Image Credits: Associated Press .
In 1898, Smedley Butler lied about his age so he could serve in the Marines as they occupied the recently captured Guantanamo Bay in Cuba. From there, he was sent to the recently captured Philippines to put down an insurrection. Then it was on to China to deal with the Boxer Rebellion. After that he fought for the United States in Honduras and Nicaragua and Panama and Haiti, and in World War One.
By 1935, he had seen enough combat and he wrote the antiwar polemic War is a Racket in which he detailed the reasons he felt his military service had been more for the benefit of imperialistic capitalist interests than the well-being of ordinary citizens. The book might have had more lasting impact if we hadn’t fought “the Good War” so soon after its publication. I’ve often thought the problem Butler described persisted after the World War Two, and helps explain why the U.S. has become bogged down in one quagmire after another.
So, I’m generally sympathetic to the general feeling that we ought to be less involved militarily on the world stage. I definitely feel like our military should be used foremost to protect the interests of regular Joes and Janes, and that commercial reasons that primarily benefit a narrow elite should never be the primary purpose for deploying our forces.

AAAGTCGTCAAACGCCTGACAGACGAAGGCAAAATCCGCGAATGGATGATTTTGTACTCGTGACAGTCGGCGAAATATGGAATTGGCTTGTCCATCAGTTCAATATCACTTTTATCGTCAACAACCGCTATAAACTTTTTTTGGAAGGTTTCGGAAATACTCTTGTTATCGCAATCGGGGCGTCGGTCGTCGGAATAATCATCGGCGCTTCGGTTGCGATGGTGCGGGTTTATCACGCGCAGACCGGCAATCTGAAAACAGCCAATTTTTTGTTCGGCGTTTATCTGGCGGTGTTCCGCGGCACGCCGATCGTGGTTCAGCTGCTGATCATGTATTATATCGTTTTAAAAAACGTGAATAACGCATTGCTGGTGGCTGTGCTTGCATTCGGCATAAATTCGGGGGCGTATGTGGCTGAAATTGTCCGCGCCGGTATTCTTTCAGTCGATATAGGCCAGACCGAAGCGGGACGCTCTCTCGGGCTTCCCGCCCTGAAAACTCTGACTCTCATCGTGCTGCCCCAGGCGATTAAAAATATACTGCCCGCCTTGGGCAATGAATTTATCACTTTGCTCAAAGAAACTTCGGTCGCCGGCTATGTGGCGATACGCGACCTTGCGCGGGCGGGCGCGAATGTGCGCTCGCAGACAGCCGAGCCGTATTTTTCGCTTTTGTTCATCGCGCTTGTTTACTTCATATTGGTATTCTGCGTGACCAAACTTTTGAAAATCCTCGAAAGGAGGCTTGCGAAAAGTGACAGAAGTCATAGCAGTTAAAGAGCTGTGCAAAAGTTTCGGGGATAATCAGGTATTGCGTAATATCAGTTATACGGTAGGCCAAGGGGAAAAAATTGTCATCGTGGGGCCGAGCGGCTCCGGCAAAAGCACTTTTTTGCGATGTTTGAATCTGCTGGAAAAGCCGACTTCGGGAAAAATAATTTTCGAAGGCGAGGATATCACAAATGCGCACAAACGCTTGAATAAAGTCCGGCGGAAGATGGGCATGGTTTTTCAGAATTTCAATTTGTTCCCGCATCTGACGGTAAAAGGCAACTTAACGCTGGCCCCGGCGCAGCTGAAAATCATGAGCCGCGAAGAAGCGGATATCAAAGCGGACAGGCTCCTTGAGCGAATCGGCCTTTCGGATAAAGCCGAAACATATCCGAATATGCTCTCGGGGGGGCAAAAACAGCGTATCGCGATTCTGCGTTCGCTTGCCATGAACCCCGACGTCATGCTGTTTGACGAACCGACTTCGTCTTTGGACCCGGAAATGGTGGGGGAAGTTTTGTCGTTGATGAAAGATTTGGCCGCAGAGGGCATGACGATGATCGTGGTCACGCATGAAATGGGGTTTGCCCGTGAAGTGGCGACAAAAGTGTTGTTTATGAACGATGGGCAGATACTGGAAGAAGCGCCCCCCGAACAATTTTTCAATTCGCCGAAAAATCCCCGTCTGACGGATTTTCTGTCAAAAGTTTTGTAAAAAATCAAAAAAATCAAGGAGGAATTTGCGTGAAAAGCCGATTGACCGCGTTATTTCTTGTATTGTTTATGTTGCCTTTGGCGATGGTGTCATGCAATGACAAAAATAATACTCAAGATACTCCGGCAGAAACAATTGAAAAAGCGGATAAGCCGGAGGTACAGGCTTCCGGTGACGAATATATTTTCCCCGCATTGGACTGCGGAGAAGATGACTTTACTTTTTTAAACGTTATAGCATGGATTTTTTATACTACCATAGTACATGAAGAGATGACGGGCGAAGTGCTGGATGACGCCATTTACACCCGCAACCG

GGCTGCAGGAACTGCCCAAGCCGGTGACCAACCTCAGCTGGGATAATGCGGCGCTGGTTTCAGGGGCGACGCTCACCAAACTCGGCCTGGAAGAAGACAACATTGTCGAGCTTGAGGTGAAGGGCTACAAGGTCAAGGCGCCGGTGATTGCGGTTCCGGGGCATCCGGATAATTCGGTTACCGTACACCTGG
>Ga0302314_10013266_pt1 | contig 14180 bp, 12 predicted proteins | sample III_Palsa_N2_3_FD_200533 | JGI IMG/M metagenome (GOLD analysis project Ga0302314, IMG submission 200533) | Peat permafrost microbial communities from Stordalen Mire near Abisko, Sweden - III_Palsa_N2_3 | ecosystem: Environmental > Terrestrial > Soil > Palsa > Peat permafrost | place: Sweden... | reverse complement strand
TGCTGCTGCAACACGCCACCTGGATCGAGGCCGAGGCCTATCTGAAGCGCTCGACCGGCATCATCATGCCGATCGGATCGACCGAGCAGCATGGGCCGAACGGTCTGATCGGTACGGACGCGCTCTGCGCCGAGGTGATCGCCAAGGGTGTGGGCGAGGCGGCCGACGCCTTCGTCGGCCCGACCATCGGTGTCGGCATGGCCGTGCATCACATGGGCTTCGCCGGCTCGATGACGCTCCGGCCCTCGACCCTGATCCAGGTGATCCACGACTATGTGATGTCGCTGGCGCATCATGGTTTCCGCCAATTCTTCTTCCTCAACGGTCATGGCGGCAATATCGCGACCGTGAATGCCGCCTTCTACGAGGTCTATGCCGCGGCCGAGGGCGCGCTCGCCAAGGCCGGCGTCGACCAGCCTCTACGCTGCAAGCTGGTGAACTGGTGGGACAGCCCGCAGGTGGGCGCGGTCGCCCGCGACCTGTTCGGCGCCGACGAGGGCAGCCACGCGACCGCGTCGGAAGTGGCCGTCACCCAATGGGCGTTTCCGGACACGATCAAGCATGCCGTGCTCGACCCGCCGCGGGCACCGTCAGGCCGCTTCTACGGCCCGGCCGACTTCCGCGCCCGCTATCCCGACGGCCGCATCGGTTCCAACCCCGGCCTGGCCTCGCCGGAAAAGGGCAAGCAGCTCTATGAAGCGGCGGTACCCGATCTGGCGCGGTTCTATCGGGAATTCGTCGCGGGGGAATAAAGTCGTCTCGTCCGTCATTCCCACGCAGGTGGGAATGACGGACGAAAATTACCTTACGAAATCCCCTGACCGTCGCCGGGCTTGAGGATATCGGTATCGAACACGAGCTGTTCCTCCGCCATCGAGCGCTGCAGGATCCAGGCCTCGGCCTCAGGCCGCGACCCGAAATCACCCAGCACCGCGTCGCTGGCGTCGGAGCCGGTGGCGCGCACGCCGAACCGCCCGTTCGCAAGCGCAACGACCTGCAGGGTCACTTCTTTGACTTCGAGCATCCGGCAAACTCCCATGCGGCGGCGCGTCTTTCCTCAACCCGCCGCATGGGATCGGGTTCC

Our involvement in the Middle East has never fit that latter description exactly, as we had genuine military reasons for wanting to secure an energy supply and make sure that the Soviet Union did not deny it to us. Any after-study of the war on the Eastern Front from 1941-1945 would have made the need for this obvious.
But, whatever the more noble or necessary reasons, we’ve made a mess of the region. I can see the appeal of just pulling our troops out and letting other people deal with the aftermath. We have enough energy independence now to consider this possibility, and Putin’s Russia is a serious threat but not the menace to Europe and the free world that Stalin’s Soviet Union represented.
If a leader came along with a serious plan to accomplish a pullout from the region, I would definitely give them a listen. But it’s not something that can be done without consultation with allies, serious contingency planning, and a total rethink of America’s bilateral relations and military alliances.
In the absence of that kind of preparation, we get horrifying spectacles like the Turkish destruction of our Kurdish allies. The president justified this by arguing that he’s tired of “stupid endless wars” and that the Kurds did not help us in World War Two. That is an odd standard. The Arab leaders at the time were either neutral or more sympathetic to the Nazis. The Turks sat the war out until February 1945 when it became completely obvious that the Soviets were about to overrun Germany. In addition, there’s no reason to bring up World War Two in this context. The Kurds have been in an alliance with us for decades, starting with the Persian Gulf War. That ought to count for something, but it counts for nothing with our president.
You don’t have to be a fan of America’s presence or performance in the Middle East to take deep offense at this. The military takes the most offense of all.
At the Pentagon, where more than five years of fighting alongside Kurdish troops in Iraq and Syria has now given way to standing aside as those same allies are attacked, some officials said there was more anger than they had seen at any point in Mr. Trump’s presidency.
Smedley Butler died in 1940, so he never witnessed the Kurds’ absence at D-Day. If he were alive, he might agree with Trump that we ought to stay out of “stupid endless wars” in Middle East, but I doubt very much he’d support the president’s decision to betray our Kurdish allies.